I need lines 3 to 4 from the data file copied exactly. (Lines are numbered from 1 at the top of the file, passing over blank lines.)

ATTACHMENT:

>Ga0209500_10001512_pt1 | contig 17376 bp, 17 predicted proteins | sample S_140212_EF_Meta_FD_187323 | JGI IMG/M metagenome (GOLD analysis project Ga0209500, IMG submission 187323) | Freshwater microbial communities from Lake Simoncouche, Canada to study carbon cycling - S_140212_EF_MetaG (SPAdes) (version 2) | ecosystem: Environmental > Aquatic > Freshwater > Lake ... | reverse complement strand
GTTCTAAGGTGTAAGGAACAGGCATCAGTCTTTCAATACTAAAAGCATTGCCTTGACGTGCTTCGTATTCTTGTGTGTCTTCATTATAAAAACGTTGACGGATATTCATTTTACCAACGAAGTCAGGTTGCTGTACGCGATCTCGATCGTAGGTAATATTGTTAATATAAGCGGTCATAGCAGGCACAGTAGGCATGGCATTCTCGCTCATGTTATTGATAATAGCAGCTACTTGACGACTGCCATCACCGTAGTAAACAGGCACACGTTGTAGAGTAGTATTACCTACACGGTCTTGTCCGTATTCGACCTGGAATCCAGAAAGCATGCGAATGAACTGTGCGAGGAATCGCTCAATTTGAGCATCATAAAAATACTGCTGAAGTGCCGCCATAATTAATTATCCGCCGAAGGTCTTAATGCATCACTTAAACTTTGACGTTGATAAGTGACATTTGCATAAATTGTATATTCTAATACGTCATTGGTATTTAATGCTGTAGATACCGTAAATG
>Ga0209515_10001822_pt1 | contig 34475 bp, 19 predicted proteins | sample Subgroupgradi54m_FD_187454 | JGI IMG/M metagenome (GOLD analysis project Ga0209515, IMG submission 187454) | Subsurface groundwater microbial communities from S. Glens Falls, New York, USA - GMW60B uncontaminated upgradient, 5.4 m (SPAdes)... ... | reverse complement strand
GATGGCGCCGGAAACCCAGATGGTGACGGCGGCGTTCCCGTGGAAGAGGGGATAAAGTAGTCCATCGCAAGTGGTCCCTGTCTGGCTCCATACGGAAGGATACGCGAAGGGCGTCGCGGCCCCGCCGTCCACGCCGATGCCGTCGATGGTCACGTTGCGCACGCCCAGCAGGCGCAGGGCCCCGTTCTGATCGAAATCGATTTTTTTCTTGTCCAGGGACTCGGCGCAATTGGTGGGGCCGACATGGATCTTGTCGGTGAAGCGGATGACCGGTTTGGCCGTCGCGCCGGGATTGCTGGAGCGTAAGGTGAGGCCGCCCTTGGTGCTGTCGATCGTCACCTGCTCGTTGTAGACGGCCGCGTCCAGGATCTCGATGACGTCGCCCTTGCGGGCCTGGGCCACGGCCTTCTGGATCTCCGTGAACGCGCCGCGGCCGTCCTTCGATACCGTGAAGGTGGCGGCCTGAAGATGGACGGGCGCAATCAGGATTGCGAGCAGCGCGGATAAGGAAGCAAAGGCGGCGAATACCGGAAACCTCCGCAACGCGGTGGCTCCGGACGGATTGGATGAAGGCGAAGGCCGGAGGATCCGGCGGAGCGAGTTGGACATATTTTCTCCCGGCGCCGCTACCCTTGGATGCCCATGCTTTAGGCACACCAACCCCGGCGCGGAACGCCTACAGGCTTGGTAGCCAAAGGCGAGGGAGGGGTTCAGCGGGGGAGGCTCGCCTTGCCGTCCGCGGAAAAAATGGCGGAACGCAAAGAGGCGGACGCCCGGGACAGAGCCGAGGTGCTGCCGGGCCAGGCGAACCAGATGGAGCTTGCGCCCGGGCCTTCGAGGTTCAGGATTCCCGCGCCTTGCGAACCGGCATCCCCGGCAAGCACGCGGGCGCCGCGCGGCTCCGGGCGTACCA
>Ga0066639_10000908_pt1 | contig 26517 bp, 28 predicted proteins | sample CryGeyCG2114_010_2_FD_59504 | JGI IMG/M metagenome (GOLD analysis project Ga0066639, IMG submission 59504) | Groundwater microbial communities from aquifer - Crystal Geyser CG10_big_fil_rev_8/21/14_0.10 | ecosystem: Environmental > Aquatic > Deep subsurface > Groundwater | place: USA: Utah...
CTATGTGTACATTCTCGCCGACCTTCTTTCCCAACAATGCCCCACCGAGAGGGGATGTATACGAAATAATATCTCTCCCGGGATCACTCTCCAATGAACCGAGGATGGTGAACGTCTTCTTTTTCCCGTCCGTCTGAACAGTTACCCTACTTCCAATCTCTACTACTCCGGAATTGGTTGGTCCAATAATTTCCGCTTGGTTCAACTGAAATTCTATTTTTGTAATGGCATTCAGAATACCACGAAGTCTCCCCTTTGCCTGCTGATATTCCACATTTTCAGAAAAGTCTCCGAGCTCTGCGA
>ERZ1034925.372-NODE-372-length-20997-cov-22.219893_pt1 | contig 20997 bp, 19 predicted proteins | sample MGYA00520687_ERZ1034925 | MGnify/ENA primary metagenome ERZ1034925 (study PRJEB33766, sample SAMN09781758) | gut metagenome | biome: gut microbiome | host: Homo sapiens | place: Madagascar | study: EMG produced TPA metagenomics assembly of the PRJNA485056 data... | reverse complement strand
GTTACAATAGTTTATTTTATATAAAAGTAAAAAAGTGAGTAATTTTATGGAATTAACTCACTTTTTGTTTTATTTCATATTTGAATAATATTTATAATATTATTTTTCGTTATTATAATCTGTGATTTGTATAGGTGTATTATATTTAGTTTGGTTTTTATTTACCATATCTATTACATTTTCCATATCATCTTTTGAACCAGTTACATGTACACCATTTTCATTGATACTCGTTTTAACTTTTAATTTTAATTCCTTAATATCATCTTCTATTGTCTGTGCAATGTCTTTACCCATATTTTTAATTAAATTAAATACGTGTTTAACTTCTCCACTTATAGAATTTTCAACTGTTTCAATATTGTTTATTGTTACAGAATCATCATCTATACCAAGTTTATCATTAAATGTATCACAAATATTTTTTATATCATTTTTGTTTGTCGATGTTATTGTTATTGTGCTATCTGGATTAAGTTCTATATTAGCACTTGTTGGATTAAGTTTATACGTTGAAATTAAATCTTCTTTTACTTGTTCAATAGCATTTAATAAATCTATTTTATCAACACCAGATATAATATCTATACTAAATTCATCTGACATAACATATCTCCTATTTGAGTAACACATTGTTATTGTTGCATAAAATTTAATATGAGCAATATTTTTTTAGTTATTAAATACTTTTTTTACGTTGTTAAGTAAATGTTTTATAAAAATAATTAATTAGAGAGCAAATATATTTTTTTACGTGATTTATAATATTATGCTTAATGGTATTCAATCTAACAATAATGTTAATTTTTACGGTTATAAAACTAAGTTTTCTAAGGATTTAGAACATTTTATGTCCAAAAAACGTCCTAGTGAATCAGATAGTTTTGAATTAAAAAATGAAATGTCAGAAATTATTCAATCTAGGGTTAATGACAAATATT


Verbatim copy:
>Ga0209515_10001822_pt1 | contig 34475 bp, 19 predicted proteins | sample Subgroupgradi54m_FD_187454 | JGI IMG/M metagenome (GOLD analysis project Ga0209515, IMG submission 187454) | Subsurface groundwater microbial communities from S. Glens Falls, New York, USA - GMW60B uncontaminated upgradient, 5.4 m (SPAdes)... ... | reverse complement strand
GATGGCGCCGGAAACCCAGATGGTGACGGCGGCGTTCCCGTGGAAGAGGGGATAAAGTAGTCCATCGCAAGTGGTCCCTGTCTGGCTCCATACGGAAGGATACGCGAAGGGCGTCGCGGCCCCGCCGTCCACGCCGATGCCGTCGATGGTCACGTTGCGCACGCCCAGCAGGCGCAGGGCCCCGTTCTGATCGAAATCGATTTTTTTCTTGTCCAGGGACTCGGCGCAATTGGTGGGGCCGACATGGATCTTGTCGGTGAAGCGGATGACCGGTTTGGCCGTCGCGCCGGGATTGCTGGAGCGTAAGGTGAGGCCGCCCTTGGTGCTGTCGATCGTCACCTGCTCGTTGTAGACGGCCGCGTCCAGGATCTCGATGACGTCGCCCTTGCGGGCCTGGGCCACGGCCTTCTGGATCTCCGTGAACGCGCCGCGGCCGTCCTTCGATACCGTGAAGGTGGCGGCCTGAAGATGGACGGGCGCAATCAGGATTGCGAGCAGCGCGGATAAGGAAGCAAAGGCGGCGAATACCGGAAACCTCCGCAACGCGGTGGCTCCGGACGGATTGGATGAAGGCGAAGGCCGGAGGATCCGGCGGAGCGAGTTGGACATATTTTCTCCCGGCGCCGCTACCCTTGGATGCCCATGCTTTAGGCACACCAACCCCGGCGCGGAACGCCTACAGGCTTGGTAGCCAAAGGCGAGGGAGGGGTTCAGCGGGGGAGGCTCGCCTTGCCGTCCGCGGAAAAAATGGCGGAACGCAAAGAGGCGGACGCCCGGGACAGAGCCGAGGTGCTGCCGGGCCAGGCGAACCAGATGGAGCTTGCGCCCGGGCCTTCGAGGTTCAGGATTCCCGCGCCTTGCGAACCGGCATCCCCGGCAAGCACGCGGGCGCCGCGCGGCTCCGGGCGTACCA